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Royals sign Omar Infante, fill huge hole at second base

Kansas City Royals second basemen were practically non-existent in 2013, but the addition of Omar Infante should reverse that trend for 2014.

Rick Osentoski-USA TODAY Sports

The Kansas City Royals' second basemen were pretty bad in 2013. Trading for Emilio Bonifacio in mid-August helped a bit, but he wasn’t the long-term answer, leading the Royals to go out and sign Omar Infante to a four-year, $30.25 million pact. Upgrading was a good move, but the Royals’ second base hole could’ve been upgraded with almost anyone. And Infante is more than just an "anyone."

Let's take a brief look at the Royals' second base ranks from 2013:

29th 29th 30th 21st

So, there's your confirmation. And those rankings do include Bonifacio's contributions (a 96 wRC+ in 179 plate appearances), which aren't great on the surface, but in context of Kansas City's woes at second, he was a steep upgrade over the Royals’ incumbents.

Now, we could easily rotate through a few more stats, but you get the point: Kansas City had a massive hole at second base. That’s where Infante is expected to save the day.

Which isn’t a bad bet, and such a task isn’t something out of Infante’s grasp. With the Tigers, Infante pieced together a darn good walk year. Among second basemen who logged at least 450 plate appearances, Infante’s 3.1 fWAR ranked seventh. His 117 wRC+ ranked fifth. His .346 wOBA ranked sixth. You get the point: He was very good.

But there’s a big difference between "was" and "is," and the latter is more important than the former in this case. Because we know for a fact that Infante was good last year (and in previous years), but we don’t exactly know how that solid body of previous production will translate to 2014 and three years beyond. That’s what the Royals signed up for, and that’s really all that matters.

So behold, Oliver’s projections for Infante over the life of his four-year deal with the Royals:

Year Proj. WAR
2014 2.6
2015 2.2
2016 2.0
2017 1.6

Add it all up and you get a total of 8.4 wins, with only a small drop off in Year 4. So if you figure the current going rate of a win is about $6 million, Infante should meet and easily surpass the $30.25 million target (the total sum of his contract). By a lot.

Great, right?

Well, there are some assumptions Oliver makes, and the glaring one is that it projects Infante to play in 143 games in each year. I did a quick search on Baseball-Reference's Play Index tool to see how many 34-year-old second basemen logged 143 games, and it returned just 20 players who met the criteria. At 35, (how old Infante will be in the final year of his contract), we find just 14 players.

Of course, history is history, and Infante isn’t someone we’d classify as injury prone. A quick glance at his Baseball Prospectus’ injury log reveals just one big injury over the past four years: An ankle sprain in 2013 (as a result of a collision at second), which robbed him of 33 games. There is 2009, when he missed 73 games due to hand surgery. There’s also the 32-game absence in 2008 (recovery from hand surgery). But those are freak incidents that don’t necessarily reflect on Infante’s injury proneness. Bottom line: It’s not worth dwelling over a few injuries.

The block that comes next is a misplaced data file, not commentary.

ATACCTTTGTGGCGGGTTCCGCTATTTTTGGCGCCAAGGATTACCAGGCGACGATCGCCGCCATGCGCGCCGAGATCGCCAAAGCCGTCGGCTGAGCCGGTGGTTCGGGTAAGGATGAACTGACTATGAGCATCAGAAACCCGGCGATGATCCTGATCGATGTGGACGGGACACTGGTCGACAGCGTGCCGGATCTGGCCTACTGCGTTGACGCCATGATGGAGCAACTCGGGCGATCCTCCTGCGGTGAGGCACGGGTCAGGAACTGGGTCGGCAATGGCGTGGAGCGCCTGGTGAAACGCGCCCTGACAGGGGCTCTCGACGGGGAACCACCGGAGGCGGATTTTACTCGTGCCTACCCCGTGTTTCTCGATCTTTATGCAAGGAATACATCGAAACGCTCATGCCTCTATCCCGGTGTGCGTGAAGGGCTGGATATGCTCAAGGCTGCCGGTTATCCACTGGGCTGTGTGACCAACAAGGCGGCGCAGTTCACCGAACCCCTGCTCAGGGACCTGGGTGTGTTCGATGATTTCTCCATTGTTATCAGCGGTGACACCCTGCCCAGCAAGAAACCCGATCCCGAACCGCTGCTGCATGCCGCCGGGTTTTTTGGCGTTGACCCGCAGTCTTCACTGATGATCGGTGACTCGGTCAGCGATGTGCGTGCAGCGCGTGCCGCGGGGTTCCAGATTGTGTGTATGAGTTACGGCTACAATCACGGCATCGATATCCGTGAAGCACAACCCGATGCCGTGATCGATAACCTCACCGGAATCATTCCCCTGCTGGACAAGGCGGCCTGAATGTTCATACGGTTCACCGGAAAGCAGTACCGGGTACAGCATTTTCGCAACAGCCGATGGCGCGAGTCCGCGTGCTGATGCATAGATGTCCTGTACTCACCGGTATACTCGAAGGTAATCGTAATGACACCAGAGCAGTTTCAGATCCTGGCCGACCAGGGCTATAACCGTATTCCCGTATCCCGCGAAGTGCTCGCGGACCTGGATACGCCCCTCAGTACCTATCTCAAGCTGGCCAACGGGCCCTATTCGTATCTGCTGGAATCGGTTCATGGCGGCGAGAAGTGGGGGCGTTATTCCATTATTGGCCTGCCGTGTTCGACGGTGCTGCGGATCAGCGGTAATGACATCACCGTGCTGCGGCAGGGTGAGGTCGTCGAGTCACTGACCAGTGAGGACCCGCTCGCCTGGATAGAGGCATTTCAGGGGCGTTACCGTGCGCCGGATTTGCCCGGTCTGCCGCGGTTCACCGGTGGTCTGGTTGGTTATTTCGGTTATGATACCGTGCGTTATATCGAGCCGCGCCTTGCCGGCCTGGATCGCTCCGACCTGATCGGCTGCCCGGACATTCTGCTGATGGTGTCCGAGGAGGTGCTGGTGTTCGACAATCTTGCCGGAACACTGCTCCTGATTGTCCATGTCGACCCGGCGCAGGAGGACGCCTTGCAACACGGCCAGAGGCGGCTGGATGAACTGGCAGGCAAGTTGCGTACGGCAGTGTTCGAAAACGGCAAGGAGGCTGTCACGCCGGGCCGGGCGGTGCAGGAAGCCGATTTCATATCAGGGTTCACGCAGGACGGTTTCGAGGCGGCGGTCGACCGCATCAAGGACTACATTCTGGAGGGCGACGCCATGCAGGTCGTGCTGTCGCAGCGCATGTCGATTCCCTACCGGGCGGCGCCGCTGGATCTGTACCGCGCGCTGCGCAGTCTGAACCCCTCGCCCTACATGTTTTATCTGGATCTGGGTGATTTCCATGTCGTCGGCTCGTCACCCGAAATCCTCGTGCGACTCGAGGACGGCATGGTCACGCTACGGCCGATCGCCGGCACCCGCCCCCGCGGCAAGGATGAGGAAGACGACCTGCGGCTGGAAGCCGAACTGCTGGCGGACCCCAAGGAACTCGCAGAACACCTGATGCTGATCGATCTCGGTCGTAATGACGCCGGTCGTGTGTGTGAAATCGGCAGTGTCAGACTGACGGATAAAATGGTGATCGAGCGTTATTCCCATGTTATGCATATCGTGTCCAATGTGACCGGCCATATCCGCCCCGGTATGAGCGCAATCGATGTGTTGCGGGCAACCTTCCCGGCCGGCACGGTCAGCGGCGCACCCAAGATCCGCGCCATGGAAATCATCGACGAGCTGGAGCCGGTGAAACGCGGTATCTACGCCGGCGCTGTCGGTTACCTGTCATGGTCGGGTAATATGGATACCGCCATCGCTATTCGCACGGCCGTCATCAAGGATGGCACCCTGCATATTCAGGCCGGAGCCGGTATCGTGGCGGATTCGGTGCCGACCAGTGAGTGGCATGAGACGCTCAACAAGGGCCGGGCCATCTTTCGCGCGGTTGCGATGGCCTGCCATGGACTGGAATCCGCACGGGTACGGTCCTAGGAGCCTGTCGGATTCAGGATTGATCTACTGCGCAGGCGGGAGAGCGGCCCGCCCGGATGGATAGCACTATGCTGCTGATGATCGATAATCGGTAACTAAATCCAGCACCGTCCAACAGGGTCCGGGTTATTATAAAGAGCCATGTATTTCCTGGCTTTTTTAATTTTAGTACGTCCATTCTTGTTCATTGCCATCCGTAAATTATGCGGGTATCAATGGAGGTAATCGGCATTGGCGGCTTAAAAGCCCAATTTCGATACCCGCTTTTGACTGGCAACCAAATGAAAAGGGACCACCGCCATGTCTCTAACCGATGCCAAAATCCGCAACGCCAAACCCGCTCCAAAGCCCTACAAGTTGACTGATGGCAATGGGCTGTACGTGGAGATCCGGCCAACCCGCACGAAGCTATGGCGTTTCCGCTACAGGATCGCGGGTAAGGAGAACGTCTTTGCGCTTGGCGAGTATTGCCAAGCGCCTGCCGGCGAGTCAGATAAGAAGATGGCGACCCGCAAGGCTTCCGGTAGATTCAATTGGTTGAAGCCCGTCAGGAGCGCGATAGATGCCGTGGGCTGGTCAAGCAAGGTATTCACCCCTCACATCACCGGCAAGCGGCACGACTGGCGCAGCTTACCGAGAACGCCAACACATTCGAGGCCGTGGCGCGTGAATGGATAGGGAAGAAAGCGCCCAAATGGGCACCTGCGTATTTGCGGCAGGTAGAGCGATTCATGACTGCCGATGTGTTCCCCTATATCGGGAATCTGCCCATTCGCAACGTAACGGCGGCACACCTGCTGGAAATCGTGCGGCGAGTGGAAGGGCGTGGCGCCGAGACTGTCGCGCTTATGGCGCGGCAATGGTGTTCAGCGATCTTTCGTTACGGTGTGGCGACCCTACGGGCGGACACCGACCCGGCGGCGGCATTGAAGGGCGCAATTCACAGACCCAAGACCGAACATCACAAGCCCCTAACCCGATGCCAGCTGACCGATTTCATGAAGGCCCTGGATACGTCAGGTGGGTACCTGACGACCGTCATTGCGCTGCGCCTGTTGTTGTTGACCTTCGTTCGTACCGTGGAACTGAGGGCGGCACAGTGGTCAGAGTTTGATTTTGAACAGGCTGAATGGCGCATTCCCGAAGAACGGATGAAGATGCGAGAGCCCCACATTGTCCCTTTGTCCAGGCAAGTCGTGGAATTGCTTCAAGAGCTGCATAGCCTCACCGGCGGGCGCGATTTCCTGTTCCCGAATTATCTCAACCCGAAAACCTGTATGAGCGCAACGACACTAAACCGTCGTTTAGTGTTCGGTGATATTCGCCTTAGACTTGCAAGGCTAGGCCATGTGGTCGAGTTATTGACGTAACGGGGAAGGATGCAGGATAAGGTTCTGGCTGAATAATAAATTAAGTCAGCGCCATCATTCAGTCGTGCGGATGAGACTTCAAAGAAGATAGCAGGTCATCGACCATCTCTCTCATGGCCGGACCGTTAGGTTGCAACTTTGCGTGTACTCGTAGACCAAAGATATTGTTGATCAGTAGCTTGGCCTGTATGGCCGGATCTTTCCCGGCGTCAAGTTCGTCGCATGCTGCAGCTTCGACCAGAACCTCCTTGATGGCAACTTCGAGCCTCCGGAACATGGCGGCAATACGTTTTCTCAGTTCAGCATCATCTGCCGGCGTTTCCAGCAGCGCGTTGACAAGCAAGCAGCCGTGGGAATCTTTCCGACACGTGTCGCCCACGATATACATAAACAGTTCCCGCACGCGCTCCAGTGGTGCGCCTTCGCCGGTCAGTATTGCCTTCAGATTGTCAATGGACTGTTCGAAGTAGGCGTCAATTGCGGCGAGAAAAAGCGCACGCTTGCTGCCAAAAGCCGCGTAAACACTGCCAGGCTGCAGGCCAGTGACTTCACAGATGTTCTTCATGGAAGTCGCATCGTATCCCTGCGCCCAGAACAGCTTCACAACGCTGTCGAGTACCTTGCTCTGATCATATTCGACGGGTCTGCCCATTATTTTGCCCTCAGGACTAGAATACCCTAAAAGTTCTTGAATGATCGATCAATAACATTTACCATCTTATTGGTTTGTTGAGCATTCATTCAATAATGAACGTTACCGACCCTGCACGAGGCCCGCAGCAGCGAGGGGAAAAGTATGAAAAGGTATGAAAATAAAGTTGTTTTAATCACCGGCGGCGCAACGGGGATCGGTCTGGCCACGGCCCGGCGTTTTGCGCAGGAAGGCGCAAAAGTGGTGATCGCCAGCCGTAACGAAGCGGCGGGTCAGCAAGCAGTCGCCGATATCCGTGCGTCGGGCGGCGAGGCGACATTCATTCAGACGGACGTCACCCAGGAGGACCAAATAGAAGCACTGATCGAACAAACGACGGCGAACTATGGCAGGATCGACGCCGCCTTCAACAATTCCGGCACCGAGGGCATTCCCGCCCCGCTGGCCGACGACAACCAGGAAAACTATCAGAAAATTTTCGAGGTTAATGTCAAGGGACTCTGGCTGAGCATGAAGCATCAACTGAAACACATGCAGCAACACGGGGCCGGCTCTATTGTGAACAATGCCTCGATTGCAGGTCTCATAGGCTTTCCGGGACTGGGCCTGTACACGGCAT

Still, betting on Infante to play in 143 games through his age 35 season isn’t what I’d call a safe bet. It’s possible, yes. Is it likely? Perhaps not.

If there is a positive here for Infante, it's that he can still be very productive in less than a full season. Just take 2013, for example, when he amassed three-plus wins in 118 games (476 plate appearances). But that positive gets clouded by the fact that his 3.1 fWAR does stand out as a bit of an outlier.

Year WAR
Total 02-09 3.9
2010 2.1
2011 2.1
2012 2.9

Note: Just twice in his first eight years in the majors did Infante get at least 400 plate appearances. Take that for what it's worth.

2012 is close. Really close. Otherwise, though, Infante has never really been a huge WAR hero, which isn’t necessary, of course. The Royals aren’t paying him to be Mike Trout.

Let’s just get this clear, though: A 3.1 fWAR pops out as a type of trend that Infante probably won’t repeat. The projections don’t see it happening. You could also point to the fact that Infante reaped the benefits of a .333 BABIP. Except, that’s sort of Infante-ish, as his career BABIP sits at .310, and he’s surpassed the .335 mark twice in his career (not including 2002, when he earned just 75 plate appearances).

Infante is, however, an aging middle infielder. That means he’ll have to keep smacking line drives, because he won’t be able to hit .268 on ground balls forever; his already average speed will start to erode to the point where infield hits become easy outs. Plus, he doesn’t hit for much power.

How about a couple of examples: 2011 and 2012. By wRC+’s reckoning, Infante was a below average hitter in both years--not by much, but below average, at that. During both of those years, his BABIP sat a few ticks under the .300 mark and he didn’t quite hit as many line drives as he did in 2013. Hence the "below average" label.

Of course, we’re starting to nitpick a bit while hiding what Infante signing with the Royals really means: The Royals got much better by signing Infante, who should out-produce his contract. There are a handful of negative trends, sure. But for less than $8 million a year, an average version of Omar Infante is still considerably better than Kansas City’s alternatives.

. . .

All statistics courtesy of FanGraphs and Baseball-Reference

Jake Dal Porto is a writer at Beyond The Box Score and Golden Gate Sports. You can follow him on Twitter @TheJakeMan24.